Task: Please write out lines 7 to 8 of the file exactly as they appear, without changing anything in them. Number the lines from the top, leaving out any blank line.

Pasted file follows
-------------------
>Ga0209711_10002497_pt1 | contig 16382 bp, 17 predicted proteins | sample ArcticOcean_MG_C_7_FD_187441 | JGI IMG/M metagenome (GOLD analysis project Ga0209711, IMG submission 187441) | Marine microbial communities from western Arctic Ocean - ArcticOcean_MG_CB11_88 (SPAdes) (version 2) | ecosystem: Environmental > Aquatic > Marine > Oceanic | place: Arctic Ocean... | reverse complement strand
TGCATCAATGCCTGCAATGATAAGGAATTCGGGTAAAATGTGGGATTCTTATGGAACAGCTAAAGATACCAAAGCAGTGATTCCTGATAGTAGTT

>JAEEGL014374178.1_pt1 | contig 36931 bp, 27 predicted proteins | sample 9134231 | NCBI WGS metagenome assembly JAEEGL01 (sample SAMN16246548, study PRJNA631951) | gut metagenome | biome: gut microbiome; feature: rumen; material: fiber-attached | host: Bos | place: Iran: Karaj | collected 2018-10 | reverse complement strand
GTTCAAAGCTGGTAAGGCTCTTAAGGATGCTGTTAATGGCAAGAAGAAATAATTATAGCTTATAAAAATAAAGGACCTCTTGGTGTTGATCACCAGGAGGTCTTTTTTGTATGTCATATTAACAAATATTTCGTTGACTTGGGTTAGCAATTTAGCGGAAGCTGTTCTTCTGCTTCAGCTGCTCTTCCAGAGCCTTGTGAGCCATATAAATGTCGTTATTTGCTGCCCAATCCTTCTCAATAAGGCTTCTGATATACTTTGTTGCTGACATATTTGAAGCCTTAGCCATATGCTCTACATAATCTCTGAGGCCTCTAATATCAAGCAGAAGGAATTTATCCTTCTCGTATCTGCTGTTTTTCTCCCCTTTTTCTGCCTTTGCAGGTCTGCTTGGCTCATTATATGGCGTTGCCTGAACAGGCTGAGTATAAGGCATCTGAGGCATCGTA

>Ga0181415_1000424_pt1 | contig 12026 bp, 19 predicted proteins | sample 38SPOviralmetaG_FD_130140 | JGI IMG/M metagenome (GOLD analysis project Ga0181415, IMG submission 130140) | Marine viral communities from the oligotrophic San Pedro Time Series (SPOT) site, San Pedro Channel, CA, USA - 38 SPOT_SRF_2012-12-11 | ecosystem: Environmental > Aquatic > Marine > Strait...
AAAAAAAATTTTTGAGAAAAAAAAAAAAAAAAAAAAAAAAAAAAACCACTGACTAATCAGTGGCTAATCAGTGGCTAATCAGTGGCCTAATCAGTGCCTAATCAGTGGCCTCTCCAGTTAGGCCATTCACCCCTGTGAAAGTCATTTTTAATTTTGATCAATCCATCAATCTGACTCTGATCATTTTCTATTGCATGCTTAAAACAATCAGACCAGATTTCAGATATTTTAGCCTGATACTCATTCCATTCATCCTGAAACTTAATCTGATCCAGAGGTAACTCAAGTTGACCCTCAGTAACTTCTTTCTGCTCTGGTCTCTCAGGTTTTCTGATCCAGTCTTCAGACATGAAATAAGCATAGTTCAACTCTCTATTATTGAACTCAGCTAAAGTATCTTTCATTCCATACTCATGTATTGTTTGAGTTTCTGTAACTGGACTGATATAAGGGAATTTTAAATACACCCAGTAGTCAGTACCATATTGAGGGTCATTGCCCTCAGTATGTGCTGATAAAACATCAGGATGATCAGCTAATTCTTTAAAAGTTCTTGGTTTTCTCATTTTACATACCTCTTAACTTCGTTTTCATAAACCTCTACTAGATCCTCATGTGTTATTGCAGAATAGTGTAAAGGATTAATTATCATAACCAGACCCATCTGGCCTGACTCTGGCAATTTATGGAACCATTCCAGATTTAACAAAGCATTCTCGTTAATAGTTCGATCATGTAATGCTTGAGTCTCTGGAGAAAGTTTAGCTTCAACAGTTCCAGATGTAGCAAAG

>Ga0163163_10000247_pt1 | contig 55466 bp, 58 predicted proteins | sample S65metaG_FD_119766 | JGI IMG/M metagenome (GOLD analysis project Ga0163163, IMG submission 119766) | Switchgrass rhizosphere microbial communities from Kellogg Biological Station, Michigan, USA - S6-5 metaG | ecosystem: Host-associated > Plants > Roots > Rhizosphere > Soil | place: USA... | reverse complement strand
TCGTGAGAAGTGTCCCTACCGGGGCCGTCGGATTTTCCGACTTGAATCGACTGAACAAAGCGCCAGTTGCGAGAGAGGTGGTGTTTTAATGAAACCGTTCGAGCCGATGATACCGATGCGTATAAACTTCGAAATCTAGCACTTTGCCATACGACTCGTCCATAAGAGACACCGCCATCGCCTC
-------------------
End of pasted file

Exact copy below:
>Ga0163163_10000247_pt1 | contig 55466 bp, 58 predicted proteins | sample S65metaG_FD_119766 | JGI IMG/M metagenome (GOLD analysis project Ga0163163, IMG submission 119766) | Switchgrass rhizosphere microbial communities from Kellogg Biological Station, Michigan, USA - S6-5 metaG | ecosystem: Host-associated > Plants > Roots > Rhizosphere > Soil | place: USA... | reverse complement strand
TCGTGAGAAGTGTCCCTACCGGGGCCGTCGGATTTTCCGACTTGAATCGACTGAACAAAGCGCCAGTTGCGAGAGAGGTGGTGTTTTAATGAAACCGTTCGAGCCGATGATACCGATGCGTATAAACTTCGAAATCTAGCACTTTGCCATACGACTCGTCCATAAGAGACACCGCCATCGCCTC